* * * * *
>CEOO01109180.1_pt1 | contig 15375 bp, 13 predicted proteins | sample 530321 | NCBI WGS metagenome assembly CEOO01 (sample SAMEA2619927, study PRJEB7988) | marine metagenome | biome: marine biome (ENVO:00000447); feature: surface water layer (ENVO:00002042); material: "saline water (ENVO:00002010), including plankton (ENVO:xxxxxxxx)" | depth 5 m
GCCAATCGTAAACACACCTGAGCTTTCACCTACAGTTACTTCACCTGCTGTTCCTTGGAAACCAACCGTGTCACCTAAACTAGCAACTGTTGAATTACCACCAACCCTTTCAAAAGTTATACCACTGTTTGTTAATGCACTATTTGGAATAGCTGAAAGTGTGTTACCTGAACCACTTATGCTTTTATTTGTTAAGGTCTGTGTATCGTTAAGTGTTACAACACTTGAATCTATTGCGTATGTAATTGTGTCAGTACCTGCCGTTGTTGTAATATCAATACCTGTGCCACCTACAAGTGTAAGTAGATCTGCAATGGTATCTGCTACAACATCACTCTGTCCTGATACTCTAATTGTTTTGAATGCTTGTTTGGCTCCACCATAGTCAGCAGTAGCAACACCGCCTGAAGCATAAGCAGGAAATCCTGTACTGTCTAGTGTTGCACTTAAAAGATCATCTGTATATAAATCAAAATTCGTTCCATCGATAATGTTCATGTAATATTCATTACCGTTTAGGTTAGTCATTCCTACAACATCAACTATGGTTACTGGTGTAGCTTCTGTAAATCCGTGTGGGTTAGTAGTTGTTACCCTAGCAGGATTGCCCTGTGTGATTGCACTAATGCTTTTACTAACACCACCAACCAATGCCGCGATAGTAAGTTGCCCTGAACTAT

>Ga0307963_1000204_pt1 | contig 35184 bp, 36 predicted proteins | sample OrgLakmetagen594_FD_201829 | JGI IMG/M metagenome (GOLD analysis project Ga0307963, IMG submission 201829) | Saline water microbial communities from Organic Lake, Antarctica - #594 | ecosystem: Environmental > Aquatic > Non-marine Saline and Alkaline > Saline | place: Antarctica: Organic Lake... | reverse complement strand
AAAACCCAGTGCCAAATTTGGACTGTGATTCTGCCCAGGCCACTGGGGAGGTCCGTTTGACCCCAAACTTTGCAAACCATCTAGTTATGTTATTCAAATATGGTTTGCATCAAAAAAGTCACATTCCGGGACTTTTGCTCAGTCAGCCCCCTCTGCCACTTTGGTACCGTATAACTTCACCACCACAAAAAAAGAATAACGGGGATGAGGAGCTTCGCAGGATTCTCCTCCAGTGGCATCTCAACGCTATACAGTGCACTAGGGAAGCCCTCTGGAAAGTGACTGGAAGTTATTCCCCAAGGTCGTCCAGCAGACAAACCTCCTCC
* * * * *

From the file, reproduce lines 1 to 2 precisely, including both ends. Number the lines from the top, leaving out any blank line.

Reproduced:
>CEOO01109180.1_pt1 | contig 15375 bp, 13 predicted proteins | sample 530321 | NCBI WGS metagenome assembly CEOO01 (sample SAMEA2619927, study PRJEB7988) | marine metagenome | biome: marine biome (ENVO:00000447); feature: surface water layer (ENVO:00002042); material: "saline water (ENVO:00002010), including plankton (ENVO:xxxxxxxx)" | depth 5 m
GCCAATCGTAAACACACCTGAGCTTTCACCTACAGTTACTTCACCTGCTGTTCCTTGGAAACCAACCGTGTCACCTAAACTAGCAACTGTTGAATTACCACCAACCCTTTCAAAAGTTATACCACTGTTTGTTAATGCACTATTTGGAATAGCTGAAAGTGTGTTACCTGAACCACTTATGCTTTTATTTGTTAAGGTCTGTGTATCGTTAAGTGTTACAACACTTGAATCTATTGCGTATGTAATTGTGTCAGTACCTGCCGTTGTTGTAATATCAATACCTGTGCCACCTACAAGTGTAAGTAGATCTGCAATGGTATCTGCTACAACATCACTCTGTCCTGATACTCTAATTGTTTTGAATGCTTGTTTGGCTCCACCATAGTCAGCAGTAGCAACACCGCCTGAAGCATAAGCAGGAAATCCTGTACTGTCTAGTGTTGCACTTAAAAGATCATCTGTATATAAATCAAAATTCGTTCCATCGATAATGTTCATGTAATATTCATTACCGTTTAGGTTAGTCATTCCTACAACATCAACTATGGTTACTGGTGTAGCTTCTGTAAATCCGTGTGGGTTAGTAGTTGTTACCCTAGCAGGATTGCCCTGTGTGATTGCACTAATGCTTTTACTAACACCACCAACCAATGCCGCGATAGTAAGTTGCCCTGAACTAT